I never thought that the first real dead body I'd see up close, with no frou-frou dressings would be my father-in-law (post on this to come, but this flashback came out). I grew up watching people die, but was never there for the moment. And, frankly, it's been a long time since someone in close proximity has died. Family members die far away and I buy a plane ticket for a funeral. Or not. There are many I have missed. My last big funeral was my Aunt Diane's. It was very sad. We all still miss her terribly. I saw her as she got sicker, but when I arrived that last time, all I saw was her coffin, closed shut, with a photo of her on top.
We're mostly Catholic and she was Southern Baptist, so it was different than the funerals we had growing up. But, we still had it. The ritual. Without any big gaps waiting for an 'appropriate time' or godless remembrances. She passed away, we came. Right away. Aunt Diane, dying of cancer, and becoming even more faithful in the process, was able to plan her last party, complete with a healthy dose of fire and brimstone proselytizing to all the Catholics in the audience who were thumbing rosaries in secret. She was very worried about us, about our very souls and because she loved us, it seemed a heaven without us all with her, wouldn't be heaven at all.
But, the constants were there. We were in the Church that she took me when my Uncles was out of town and she could skip out on Mass. I knew nearly everyone there. The tiny country Church was packed to the rafters with family and friends, some who had also traveled from their own far away settlements. I even saw my sixth grade band director.
After the funeral in Raceland, filled with preaching and good old timey gospel music, we went home, took a breather, and drove nearly two hours north to Central Louisiana, in a tiny, tiny town where we buried her with her family in a lovely old graveyard. At the chapel, we listened to yet another sermon about how we needed to accept the Lord Jesus Christ as our personal savior and more old timey music. We laughed. A lot.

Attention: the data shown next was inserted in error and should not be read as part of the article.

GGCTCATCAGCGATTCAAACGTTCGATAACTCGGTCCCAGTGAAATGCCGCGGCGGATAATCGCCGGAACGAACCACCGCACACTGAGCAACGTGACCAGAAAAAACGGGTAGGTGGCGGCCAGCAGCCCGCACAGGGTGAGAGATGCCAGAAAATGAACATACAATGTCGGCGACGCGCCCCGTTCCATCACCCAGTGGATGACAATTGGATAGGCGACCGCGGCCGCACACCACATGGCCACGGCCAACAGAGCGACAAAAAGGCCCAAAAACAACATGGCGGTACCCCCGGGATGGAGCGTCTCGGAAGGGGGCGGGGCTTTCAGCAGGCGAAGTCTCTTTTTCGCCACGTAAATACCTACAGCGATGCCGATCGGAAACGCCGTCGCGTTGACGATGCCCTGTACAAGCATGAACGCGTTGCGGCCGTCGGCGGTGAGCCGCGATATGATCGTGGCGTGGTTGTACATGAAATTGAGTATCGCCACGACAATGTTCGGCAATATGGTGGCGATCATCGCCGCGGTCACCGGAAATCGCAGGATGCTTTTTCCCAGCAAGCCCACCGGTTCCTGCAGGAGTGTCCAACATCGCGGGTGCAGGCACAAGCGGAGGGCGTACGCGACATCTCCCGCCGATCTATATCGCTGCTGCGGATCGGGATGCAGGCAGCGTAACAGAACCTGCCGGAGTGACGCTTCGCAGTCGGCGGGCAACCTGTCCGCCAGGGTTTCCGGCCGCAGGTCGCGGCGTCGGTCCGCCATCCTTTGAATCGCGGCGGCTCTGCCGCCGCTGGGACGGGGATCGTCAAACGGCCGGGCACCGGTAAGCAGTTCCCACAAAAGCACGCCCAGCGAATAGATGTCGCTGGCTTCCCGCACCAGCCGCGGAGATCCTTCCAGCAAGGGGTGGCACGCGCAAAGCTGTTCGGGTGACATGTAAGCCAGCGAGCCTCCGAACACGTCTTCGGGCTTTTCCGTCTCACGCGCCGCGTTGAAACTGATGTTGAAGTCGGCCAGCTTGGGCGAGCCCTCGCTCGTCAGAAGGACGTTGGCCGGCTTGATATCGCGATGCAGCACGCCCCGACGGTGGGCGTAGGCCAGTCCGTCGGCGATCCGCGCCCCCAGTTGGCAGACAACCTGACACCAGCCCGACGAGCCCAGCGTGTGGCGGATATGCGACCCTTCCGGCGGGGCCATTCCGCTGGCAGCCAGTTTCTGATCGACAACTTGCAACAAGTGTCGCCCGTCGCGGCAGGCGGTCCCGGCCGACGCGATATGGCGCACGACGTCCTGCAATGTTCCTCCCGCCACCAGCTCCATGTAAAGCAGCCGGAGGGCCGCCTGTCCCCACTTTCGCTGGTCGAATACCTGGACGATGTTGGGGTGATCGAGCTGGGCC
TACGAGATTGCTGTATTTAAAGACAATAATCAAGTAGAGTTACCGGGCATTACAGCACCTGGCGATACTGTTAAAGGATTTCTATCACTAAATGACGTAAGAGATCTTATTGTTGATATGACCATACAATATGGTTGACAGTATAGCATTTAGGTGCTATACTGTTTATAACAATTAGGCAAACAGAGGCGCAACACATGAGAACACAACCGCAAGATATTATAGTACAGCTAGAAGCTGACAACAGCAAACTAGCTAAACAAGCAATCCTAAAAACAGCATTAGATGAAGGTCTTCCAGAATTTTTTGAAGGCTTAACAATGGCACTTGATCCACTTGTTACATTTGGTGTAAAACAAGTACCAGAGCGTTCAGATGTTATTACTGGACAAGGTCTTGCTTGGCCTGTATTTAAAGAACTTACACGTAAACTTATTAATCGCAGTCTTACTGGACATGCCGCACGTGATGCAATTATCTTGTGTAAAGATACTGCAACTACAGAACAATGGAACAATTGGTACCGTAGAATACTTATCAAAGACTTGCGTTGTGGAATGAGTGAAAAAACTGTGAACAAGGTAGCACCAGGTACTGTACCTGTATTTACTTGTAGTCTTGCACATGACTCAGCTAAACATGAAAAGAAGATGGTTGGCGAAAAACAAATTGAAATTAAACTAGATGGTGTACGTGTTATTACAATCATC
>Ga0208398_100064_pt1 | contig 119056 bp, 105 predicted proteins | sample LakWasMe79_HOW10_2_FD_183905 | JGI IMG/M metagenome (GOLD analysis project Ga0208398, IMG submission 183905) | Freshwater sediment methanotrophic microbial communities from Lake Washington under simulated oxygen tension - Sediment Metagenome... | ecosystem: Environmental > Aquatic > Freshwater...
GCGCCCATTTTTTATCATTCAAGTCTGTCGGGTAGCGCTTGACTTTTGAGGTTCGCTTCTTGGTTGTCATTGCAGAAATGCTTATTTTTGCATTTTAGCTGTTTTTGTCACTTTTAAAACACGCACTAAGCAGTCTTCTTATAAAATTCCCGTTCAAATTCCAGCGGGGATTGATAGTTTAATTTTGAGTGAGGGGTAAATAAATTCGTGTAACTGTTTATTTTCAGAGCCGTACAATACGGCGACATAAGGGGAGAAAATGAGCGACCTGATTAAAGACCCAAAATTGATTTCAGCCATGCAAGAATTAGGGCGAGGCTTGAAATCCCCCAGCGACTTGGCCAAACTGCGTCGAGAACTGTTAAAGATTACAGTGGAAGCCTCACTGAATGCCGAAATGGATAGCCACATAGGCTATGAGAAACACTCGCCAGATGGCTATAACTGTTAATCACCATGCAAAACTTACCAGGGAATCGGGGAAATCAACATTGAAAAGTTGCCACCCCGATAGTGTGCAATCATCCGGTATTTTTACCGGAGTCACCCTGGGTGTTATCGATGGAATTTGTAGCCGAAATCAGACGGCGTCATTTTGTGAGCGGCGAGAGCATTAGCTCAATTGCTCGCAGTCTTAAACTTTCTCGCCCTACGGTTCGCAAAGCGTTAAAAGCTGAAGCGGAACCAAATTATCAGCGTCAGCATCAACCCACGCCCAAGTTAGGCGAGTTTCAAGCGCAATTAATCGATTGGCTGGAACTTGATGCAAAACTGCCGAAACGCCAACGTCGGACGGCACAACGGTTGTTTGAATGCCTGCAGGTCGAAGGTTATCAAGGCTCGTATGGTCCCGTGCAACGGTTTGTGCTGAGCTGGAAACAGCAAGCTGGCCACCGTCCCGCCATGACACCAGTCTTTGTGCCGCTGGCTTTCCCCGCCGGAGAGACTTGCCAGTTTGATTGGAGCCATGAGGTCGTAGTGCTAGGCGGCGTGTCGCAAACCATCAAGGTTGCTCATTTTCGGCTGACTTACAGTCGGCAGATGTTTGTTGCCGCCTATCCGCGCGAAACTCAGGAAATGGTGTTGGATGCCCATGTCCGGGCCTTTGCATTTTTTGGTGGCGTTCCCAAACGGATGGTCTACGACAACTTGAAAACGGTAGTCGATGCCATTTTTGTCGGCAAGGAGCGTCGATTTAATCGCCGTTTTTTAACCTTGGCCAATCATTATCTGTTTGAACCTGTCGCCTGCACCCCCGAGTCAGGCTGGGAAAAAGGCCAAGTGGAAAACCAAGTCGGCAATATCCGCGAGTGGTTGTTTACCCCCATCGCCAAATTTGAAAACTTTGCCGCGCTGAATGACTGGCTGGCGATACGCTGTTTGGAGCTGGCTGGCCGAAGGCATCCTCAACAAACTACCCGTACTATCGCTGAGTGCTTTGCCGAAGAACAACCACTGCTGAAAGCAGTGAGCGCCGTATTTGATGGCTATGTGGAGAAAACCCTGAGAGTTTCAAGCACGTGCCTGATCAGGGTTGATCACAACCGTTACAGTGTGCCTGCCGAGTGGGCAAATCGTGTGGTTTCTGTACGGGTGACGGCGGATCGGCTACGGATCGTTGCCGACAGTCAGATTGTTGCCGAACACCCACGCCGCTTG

Years earlier, Aunt Diane went back to her childhood faith without expressing any judgment on her adopted Cajun family. While she raised her own daughter, she dutifully took her to Mass and sent her to Catholic school. But, after some years of feeling lost, before she got sick, she went back to her old timey place, and we all feel that she found herself again and it was that true faith, one that didn't express judgment on those around her that gave her peace, right up to her end. It was profound to see.
After the second funeral and the burial, we all went to the church hall for a traditional southern post-funeral feast. One that she would have appreciated all the more. Aunt Diane's family are a gregarious bunch and they joked and told stories even while they cried. Photos were taken out and we laughed some more. My Aunt was famous for slipping photos of herself when, she gave you a frame as a gift and many people never put other pictures in those frames.
It was a healing process. And we grateful to share that time. In my family, when you marry into it (often even if you get divorced and remarried), the inlaws become one and through the years we felt just as much a part of her sisters and brothers and I hope they felt the same way about us.
My aunt died in Nov. 2005. We all still miss her and talk about her as if she'll show up at a crawfish boil, bringing her famous brownies. Or, Thanksgiving, her cornbread dressing.